One particularly fascinating aspect of workwear manufacture in this period is the wide variety of unique designs for pocket construction and reinforcement.
 Something often overlooked in workwear history are the many Japanese people who went over to the United States in the 1900s-1920s and returned home in the later ‘30s to begin manufacturing businesses, many producing clothes similar to American workwear.
 The origin of the interest in American clothes in Japan hides in this time.

Japanese clothing catalog from 1935 in the O.A library.

MR: Can you tell us a little about how you source fabric and hardware?

O.A: Most of the material that we use is made in Japan.
 In some case, we use imported materials from American factories or vintage materials.
 We have had partnerships with a specific fabric mill and hardware factory for ten years, and many of our materials come from those relationships.
  For example, our main denim, O.A-XX, is made specifically for us in Okayama, Japan. We used a deadstock denim sample of the 1940-1950s as a reference to design our denim. We have used many denims so far, and learning from each one, we put a favorite aspect of each one together and made this new denim.
 Our O.A logo button is also a special custom-made product from nearby. We love this button particularly, as it always reminds us of Ryo's grandfather, as he used our family name for his tailor shop in the 1930s.

Ryo's grandfather and grandmother. She stands beside an old OOE signboard.

MR: The clothing you make seems very much to be true reproductions of American workwear from the early to mid 20th century. Have you ever made anything that is not historically influenced? I mean something that is modern and is not like a historical garment.

O.A: Yes, when we did all custom work we made some jeans that were slim, low rise, skinny fitting and so on, at customer’s requests.
 Over the years our customers have given us orders for a huge variety of items. We have made a lot of miscellaneous goods and bags. We had many orders for functional, modern fitting work pants and non-denim pants, which was an wonderful experience for us.
 We were able to better understand some of the older techniques by studying the design and cut of some of the more modern garments we were asked to reference in our production.

MR: You used to do only custom work, but recently have been selling only through retailers. How has this transition been for you?

O.A: The reason why we changed the business style is very simple- when we received so many orders for custom makes, we could not take the time to pursue our own designs.
 Our recent goal is to make many different kinds of clothing, all designed by us.
 Our retailers help to tell our story to western audiences too-  we always perform a lot of research on the historical background, manufacturing method, and materials used in the original garments and infuse our garments with this knowledge. There is a limit in conveying all of this only with a website or photograph and with a language barrier, so we rely on our retailers to help us in this- they tell the stories of our products to their customers in their stores in a way that we cannot.

MR: Could you describe some of the projects that you have waiting to be done?

O.A: More than just new individual projects, we are about to start a whole new brand- “M & O mfg co.”!  This name refers to Matsuoka Sewing Machine and OOE YOFUKUTEN, as Mr. Yasunori Matsuoka is our business partner in this new venture.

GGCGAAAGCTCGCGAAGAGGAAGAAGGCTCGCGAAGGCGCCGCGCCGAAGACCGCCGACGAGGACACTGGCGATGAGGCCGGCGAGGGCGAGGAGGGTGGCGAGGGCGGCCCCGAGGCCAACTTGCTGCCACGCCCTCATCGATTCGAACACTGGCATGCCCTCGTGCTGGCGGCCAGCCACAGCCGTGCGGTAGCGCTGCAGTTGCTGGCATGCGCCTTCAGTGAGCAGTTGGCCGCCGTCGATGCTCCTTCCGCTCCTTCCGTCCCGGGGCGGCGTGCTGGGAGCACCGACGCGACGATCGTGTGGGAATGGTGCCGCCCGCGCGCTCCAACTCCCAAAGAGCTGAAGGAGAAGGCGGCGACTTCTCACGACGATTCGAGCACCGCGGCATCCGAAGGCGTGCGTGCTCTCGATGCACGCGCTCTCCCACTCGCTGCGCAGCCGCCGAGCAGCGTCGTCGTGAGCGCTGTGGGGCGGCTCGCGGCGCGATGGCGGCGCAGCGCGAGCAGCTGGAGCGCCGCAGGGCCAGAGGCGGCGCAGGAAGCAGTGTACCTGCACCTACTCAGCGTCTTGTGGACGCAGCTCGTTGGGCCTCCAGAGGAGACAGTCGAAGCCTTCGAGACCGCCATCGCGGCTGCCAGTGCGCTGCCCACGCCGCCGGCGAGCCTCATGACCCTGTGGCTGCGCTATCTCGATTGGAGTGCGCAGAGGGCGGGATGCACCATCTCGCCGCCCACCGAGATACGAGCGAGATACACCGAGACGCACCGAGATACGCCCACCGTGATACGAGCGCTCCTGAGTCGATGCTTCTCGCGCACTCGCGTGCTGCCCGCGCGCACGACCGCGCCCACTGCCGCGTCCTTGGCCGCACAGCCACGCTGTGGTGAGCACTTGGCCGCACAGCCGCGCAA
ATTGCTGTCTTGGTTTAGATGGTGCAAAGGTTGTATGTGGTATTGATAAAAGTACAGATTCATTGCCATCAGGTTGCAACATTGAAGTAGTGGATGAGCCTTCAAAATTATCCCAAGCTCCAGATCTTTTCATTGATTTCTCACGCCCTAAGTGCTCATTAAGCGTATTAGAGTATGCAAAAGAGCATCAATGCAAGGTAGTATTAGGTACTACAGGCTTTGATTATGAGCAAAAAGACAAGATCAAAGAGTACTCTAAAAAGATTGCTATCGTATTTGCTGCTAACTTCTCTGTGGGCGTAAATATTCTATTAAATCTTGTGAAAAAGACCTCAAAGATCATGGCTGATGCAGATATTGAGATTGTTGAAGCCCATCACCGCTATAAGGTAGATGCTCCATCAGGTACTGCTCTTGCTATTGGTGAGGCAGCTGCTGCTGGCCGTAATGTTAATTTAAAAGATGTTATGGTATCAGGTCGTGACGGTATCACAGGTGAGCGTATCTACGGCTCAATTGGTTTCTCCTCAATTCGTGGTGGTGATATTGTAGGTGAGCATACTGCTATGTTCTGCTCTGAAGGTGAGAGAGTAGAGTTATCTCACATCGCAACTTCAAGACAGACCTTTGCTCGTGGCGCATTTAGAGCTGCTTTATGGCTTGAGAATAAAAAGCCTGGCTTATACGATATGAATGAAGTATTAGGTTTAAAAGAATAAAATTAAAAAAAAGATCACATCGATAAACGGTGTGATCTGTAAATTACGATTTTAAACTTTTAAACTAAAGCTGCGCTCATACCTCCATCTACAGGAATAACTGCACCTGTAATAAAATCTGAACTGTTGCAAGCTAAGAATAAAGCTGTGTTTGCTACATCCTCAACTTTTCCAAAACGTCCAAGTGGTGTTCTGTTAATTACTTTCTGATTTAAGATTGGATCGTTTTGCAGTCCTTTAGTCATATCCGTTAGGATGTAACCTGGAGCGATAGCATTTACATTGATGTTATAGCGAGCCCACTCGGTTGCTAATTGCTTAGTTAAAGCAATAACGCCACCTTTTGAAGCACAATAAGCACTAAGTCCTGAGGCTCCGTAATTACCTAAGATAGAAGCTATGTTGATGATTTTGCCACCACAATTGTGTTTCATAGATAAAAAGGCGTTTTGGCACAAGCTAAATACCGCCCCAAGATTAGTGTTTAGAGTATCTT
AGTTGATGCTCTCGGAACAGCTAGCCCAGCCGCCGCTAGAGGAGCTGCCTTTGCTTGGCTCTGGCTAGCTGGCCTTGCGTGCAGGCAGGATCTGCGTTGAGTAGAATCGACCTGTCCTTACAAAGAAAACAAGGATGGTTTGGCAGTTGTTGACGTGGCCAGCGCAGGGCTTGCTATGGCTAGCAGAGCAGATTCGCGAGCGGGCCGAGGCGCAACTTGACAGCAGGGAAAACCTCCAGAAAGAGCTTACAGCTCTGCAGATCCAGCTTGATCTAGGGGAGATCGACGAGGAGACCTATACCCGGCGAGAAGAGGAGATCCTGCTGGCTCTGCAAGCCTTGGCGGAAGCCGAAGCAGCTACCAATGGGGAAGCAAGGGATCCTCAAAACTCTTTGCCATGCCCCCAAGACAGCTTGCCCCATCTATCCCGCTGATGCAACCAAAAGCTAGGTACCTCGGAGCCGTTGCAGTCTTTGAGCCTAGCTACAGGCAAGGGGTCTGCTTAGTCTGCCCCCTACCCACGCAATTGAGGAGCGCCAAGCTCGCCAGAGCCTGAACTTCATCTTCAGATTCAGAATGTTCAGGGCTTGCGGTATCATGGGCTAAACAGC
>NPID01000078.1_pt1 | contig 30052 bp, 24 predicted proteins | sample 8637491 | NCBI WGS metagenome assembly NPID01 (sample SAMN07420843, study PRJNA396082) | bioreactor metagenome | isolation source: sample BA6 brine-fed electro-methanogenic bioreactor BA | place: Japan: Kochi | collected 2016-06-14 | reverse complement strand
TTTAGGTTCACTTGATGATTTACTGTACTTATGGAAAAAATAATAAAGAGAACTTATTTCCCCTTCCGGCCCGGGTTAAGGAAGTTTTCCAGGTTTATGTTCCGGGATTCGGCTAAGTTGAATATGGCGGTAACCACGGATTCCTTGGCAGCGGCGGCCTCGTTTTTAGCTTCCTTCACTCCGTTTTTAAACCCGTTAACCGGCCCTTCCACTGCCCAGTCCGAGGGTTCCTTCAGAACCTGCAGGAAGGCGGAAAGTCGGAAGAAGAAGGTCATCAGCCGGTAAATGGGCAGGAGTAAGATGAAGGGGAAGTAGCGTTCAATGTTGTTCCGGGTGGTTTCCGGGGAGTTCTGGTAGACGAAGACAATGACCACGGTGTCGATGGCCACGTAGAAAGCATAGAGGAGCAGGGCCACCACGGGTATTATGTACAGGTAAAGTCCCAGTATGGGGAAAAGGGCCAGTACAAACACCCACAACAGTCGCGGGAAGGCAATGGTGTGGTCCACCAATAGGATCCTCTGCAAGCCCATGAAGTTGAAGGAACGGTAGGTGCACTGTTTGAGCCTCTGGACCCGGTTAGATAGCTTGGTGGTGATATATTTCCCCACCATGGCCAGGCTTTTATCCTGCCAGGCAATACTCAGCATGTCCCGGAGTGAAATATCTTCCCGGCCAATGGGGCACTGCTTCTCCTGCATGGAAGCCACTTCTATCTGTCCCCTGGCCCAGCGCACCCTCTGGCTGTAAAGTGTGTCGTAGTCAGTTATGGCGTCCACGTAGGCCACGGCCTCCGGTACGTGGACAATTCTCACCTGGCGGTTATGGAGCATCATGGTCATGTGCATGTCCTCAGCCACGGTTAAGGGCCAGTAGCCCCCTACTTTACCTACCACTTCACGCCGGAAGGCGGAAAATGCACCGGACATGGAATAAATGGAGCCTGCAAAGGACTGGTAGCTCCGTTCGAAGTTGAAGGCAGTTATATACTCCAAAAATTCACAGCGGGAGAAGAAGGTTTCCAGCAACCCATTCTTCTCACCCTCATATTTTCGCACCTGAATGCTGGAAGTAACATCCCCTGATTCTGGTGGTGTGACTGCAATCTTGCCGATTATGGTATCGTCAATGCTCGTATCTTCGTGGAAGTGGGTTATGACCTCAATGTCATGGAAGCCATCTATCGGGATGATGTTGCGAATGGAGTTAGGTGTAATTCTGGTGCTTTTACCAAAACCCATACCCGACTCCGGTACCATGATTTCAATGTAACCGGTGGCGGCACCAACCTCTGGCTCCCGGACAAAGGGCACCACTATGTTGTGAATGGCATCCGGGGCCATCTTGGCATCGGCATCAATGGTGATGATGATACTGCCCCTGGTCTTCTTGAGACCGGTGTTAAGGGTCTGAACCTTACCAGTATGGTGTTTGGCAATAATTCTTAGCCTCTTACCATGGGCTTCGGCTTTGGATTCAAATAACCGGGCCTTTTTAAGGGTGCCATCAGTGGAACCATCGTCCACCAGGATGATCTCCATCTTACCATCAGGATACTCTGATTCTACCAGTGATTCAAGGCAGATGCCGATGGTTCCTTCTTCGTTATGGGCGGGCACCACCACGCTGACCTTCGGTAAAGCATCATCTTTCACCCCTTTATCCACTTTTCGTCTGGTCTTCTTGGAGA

We have learned a lot in the last few years about the history of garment manufacture and its technical progress through time, and feel that we have developed a new understanding and outlook on our work. Mr. Matsuoka has been a huge part of this, so we are collaborating with him for this new project, which we will debut at Denimbruin 2016.

Woolen weaving factory in Ichinomiya involved with M & O MFG Co. production.

A M & O Mfg. co. project for Deniumbruin 2016.

MR: Do you ever intend to have a larger operation with additional sewers or staff?

O.A: Yes, several times we explored this possibility. But we know that it is difficult to maintain the same quality of production in a  larger operation.
 If we could find some good staff, we might aim to have a larger operation. However, for the moment, we do not have those intentions.

MR: You traveled to the states last year and attended Inspiration LA- how was the trip?

O.A: It was our first trip to US. Everything was awesome!
 We had a generous welcome, met peaceful people, and loved the mild climate, nice food and excellent beer.
 We came in contact with new people and landscapes, and were very inspired.
 We are excited to visit the US again this July!  And we hope to visit to other countries soon to see our customers abroad.

MR: Did you meet any other artisans or designers at Inspiration that you found particularly interesting?

O.A: One that stands out is Roy Slaper. We visited Roy's studio in Oakland and enjoyed it very much!
 The time he started making jeans is almost the same as us, so the meeting with him was very interesting. We are excited to see him again next week!


Edited by mr randal - 20 Jul 2016 at 10:01pm
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Bob Dale View Drop Down

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Post Options Post Options   Thanks (0) Thanks(0)   Quote Bob Dale Quote  Post ReplyReply Direct Link To This Post Posted: 20 Jul 2016 at 7:38pm
Excited to meet them .
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Broark View Drop Down

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Post Options Post Options   Thanks (1) Thanks(1)   Quote Broark Quote  Post ReplyReply Direct Link To This Post Posted: 20 Jul 2016 at 9:27pm
Thank you for the write up and photos, Ryo and Hiro make some of my all time favorite jeans.
I have been wearing my contest 1702XX jeans daily and they get better every day.
Got some goosebumps reading all that, very cool! Wish I could make it out there and meet them.
They should work on a project with Roy sometime. Wink
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The Jerry View Drop Down

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Post Options Post Options   Thanks (0) Thanks(0)   Quote The Jerry Quote  Post ReplyReply Direct Link To This Post Posted: 20 Jul 2016 at 10:47pm
Great interview! I remember meeting them at Inspiration with Mr.Randal and they were super nice. Can't wait to see their knitwear.